Whereas surface irrigation – using flood or gravity – they tend to not have as high uniformity values because as you open a pipe or you open a siphon tube at one end of the field, by the time that water gets all the way down to the other end of the field, it’s had much more time to infiltrate on the top end of the field. So you end up with much more water applied there. Surface irrigation can be very uniform and efficient as well. But as a general rule, they don’t tend to have as high efficiency as other forms of irrigation.

Water Deeply: It is hard to believe overhead irrigation could be nearly as efficient as drip. When most people think of it, they see water spraying everywhere from these roving sprinklers high off the ground.

Mitchell: You have to remember now, we’re talking about the water application devices of today. And in recent years, they use pressure regulators so the amount of water that’s coming through the nozzle is well controlled, and they’re also very close to the ground. So they’re not spraying water. These are low to the ground, and there are various delivery nozzle practices that can be used.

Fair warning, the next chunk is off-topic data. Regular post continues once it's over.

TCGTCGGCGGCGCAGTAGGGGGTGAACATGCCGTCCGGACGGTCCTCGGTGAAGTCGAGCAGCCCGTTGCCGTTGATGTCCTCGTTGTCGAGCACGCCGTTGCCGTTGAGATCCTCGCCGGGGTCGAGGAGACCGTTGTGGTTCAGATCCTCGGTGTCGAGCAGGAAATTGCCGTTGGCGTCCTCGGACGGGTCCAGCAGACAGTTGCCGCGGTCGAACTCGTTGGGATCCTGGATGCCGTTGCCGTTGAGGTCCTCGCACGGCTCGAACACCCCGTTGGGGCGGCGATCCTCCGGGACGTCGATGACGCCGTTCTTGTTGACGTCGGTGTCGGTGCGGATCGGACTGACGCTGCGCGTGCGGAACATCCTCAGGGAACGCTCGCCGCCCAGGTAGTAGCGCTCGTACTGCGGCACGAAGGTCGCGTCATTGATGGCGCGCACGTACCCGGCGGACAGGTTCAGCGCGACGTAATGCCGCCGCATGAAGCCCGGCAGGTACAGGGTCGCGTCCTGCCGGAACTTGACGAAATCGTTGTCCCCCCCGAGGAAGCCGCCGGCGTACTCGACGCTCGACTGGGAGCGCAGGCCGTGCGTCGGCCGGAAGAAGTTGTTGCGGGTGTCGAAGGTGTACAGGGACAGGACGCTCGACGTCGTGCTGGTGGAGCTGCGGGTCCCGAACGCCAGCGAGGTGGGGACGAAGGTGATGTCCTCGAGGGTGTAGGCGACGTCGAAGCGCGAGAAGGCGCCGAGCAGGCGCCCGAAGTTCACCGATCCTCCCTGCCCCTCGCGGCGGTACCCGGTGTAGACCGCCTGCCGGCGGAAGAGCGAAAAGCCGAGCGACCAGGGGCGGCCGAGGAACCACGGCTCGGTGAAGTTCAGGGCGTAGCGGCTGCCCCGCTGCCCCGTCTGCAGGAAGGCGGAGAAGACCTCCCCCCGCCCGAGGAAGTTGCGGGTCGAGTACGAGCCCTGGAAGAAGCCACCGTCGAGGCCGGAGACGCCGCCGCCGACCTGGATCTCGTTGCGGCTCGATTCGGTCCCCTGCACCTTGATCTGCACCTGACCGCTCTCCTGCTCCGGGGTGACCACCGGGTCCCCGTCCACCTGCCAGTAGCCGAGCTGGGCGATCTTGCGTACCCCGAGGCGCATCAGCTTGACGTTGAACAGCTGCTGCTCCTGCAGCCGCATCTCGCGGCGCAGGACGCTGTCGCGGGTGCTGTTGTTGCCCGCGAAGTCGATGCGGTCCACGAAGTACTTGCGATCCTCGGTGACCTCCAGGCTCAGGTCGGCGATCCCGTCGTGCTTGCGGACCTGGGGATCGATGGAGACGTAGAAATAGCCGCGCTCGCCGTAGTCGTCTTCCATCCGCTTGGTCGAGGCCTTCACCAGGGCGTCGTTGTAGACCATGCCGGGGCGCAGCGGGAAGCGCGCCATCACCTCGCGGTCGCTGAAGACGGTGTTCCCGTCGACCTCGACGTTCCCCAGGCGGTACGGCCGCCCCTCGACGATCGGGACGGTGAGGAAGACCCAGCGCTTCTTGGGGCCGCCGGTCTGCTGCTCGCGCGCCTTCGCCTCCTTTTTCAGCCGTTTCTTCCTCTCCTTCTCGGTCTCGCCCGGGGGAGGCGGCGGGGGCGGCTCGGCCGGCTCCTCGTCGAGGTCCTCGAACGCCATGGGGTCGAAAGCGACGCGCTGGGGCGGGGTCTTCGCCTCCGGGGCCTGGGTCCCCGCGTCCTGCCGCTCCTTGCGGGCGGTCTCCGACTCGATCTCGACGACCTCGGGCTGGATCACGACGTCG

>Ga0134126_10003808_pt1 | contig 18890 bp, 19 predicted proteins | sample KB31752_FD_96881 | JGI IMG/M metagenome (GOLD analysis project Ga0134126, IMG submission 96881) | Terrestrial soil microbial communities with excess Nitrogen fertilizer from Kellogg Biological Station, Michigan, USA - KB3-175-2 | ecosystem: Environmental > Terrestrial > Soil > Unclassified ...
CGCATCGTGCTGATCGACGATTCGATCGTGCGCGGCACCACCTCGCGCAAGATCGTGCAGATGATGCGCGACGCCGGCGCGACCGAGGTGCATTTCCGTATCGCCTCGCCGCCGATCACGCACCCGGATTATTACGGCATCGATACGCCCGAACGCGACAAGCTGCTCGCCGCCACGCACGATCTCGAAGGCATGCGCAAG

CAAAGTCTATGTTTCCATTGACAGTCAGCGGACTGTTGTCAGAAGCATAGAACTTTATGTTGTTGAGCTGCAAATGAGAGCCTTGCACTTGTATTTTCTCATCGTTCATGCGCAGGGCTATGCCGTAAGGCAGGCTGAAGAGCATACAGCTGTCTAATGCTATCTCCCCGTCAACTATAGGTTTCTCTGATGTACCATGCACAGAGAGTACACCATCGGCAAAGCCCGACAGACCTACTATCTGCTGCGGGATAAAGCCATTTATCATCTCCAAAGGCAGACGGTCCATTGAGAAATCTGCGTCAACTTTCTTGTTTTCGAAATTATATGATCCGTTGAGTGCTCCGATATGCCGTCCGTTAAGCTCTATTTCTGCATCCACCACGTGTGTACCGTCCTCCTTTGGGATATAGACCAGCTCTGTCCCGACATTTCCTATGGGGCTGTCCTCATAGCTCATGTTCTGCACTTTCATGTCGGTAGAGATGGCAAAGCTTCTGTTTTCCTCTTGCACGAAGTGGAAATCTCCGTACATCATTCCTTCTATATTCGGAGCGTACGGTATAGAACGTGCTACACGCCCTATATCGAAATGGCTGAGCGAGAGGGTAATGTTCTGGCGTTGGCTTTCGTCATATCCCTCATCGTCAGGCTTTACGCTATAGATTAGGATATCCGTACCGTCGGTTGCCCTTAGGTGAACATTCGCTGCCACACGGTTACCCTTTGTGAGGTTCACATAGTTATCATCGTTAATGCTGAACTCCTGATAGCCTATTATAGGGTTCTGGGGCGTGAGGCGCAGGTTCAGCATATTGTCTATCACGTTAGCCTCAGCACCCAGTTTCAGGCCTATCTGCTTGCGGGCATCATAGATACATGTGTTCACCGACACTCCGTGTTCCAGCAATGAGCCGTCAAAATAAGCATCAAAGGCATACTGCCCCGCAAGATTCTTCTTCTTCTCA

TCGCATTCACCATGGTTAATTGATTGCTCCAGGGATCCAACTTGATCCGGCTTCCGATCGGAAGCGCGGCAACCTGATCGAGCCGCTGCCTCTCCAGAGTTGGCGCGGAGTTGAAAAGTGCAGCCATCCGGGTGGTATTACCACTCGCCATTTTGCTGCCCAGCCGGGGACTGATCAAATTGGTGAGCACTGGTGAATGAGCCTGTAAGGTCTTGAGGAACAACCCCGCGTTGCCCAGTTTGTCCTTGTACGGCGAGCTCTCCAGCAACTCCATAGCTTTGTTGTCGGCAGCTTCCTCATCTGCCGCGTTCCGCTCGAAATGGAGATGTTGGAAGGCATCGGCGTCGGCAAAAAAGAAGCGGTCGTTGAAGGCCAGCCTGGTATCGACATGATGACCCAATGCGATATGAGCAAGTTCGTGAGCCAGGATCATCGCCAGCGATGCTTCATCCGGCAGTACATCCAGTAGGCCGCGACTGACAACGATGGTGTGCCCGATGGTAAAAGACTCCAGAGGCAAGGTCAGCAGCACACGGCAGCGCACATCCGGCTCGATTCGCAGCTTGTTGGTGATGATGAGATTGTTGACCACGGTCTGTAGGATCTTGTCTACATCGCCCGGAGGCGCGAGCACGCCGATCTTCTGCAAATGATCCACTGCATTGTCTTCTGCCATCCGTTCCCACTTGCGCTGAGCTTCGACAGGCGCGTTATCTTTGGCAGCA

Another advantage could be in salinity management, which is harder to do with a drip system. It may not have relevance or applicability in every crop setting, but in some environments people might be banking on the ability to uniformly leach salts out of the root zone.

Water Deeply: Were crop yields just as good with overhead irrigation?

Mitchell: Overall, with the exception of tomatoes, yes, they were on a par with the conventional irrigation systems.

Water Deeply: So is overhead irrigation primarily something that will interest a farmer who doesn’t want to invest in drip irrigation?

Mitchell: No. Depending on what the scheme or goals of a given farmer are, it could be an option for precision irrigation. It’s a complex set of determinations that come into play there. Labor factors in there, learning curve issues, applicability to different crops.

The very early 1980s is when drip started coming to California, and there were learning curves that had to be overcome, and there’s now 35 years of experience with drip irrigation. So all these things have to be taken into account when deciding.